Towards the end of the destroyer's sojourn in San Diego's "red lead row," Germany invaded Poland on 1 September 1939. To augment the "neutrality patrol" which President Roosevelt had placed around the eastern seaboard and Gulf ports, the Navy quickly set the wheels in motion to recommission 77 destroyers and light minelayers which had lain in reserve at either Philadelphia or San Diego. As part of this operation, Twiggs was recommissioned at San Diego on 30 September 1939, Comdr. Lyman K. Swenson, who was later killed in Juneau (CL-52) at Guadalcanal in November 1942-in command.

As flagship for DesDiv 64, DesRon 32, Twiggs initially operated out of San Diego on shakedown and training cruises through November. In company with eight of her sister ships, she transited the Panama Canal early in December. Soon after reaching her new base at Key West, Fla., Twiggs got underway to shadow the British destroyer HMS Hereward. Later in the month, she joined sister ship Evans (DD-78) and Vincennes (CA-44) in keeping a close watch on the Australian light cruiser HMAS Perth as the British man-of-war prowled the Gulf of Yucatan on the alert to intercept the German liner Columbus which was attempting to slip through the Royal Navy to safety in Germany. The Americans maintained such a close surveillance of the Australian ship that her exasperated commander, Capt. F. B. "Fearless Freddie" Farncomb, was heard to remark: "Queer idea of 'neutrality' these Americans have! "

During her subsequent operations with DesDiv 64, Twiggs conducted neutrality patrols, training cruises for Naval Reserve contingents, battle practices, and exercises through the summer of 1940.

Meanwhile, by the spring of 1940, the Allied cause had taken a decided turn for the worse, as Norway fell after a disastrous British-Norwegian defense, and France and the Low Countries crumbled under the German blitzkrieg. In addition, German submarines, preying upon the convoys which served as England's lifeline, began taking heavy tolls on merchantman and escort alike. After the fall of France, Britain found herself very much alone in her struggle to prevent German hegemony in Europe.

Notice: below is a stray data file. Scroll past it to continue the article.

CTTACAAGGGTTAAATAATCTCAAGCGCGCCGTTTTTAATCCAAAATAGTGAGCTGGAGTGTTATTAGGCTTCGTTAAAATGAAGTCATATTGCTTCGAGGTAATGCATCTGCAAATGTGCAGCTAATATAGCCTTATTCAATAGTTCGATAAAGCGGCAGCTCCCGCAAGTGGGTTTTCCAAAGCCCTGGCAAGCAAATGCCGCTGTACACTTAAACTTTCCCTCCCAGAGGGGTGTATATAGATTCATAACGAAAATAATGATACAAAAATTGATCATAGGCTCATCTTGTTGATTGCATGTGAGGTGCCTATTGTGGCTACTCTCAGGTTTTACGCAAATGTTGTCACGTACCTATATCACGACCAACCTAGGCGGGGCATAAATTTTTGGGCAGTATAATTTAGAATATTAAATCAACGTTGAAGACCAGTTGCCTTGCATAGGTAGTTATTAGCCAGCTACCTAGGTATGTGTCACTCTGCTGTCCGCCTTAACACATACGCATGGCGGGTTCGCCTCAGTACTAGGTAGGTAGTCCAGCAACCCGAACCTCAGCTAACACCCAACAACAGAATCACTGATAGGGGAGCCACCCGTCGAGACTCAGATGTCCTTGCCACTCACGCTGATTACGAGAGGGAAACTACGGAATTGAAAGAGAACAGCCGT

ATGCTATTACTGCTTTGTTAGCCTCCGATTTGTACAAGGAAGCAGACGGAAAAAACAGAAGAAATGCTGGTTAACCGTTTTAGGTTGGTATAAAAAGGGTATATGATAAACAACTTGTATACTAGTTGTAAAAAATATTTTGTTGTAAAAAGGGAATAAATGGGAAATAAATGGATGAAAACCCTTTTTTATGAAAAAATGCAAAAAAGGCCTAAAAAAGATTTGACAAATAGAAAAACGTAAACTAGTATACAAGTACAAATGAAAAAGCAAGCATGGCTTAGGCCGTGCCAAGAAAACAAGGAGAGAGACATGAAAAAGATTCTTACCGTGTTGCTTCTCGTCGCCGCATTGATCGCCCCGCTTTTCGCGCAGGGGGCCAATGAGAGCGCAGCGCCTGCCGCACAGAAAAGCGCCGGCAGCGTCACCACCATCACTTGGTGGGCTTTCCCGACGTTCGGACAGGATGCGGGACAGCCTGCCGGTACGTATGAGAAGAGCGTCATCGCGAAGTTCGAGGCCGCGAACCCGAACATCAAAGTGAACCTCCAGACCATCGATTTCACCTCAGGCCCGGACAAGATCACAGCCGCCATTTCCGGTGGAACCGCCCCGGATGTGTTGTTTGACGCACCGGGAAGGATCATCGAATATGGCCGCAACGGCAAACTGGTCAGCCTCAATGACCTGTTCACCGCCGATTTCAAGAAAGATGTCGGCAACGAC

With British destroyer forces in bad shape (the beatings taken in Norway, in the Atlantic convoy lanes, and in the Dunkirk evacuation had cut deeply into the Royal Navy list of escort ships) Prime Minister Winston Churchill appealed to the United States for aid. By the summer of 1940, President Franklin D. Roosevelt hit upon a solution to the problems respectively facing the United States and Great Britain. Accordingly, he and the Prime Minister reached the "destroyers for bases" agreement, whereby the United States transferred 50 overage, flush-decked, four-piped destroyers to the British in return for 99-year leases on strategic base sites in the Western Hemisphere.

As the summer of 1940 gave way to fall, Twiggs began preparation for her transfer to the United Kingdom. She arrived at Halifax, Nova Scotia, the turnover point for the "50 ships that saved the world," on 16 October 1940. The destroyer was decommissioned on the 23d, and her name was struck from the Navy list on 8 January 1941.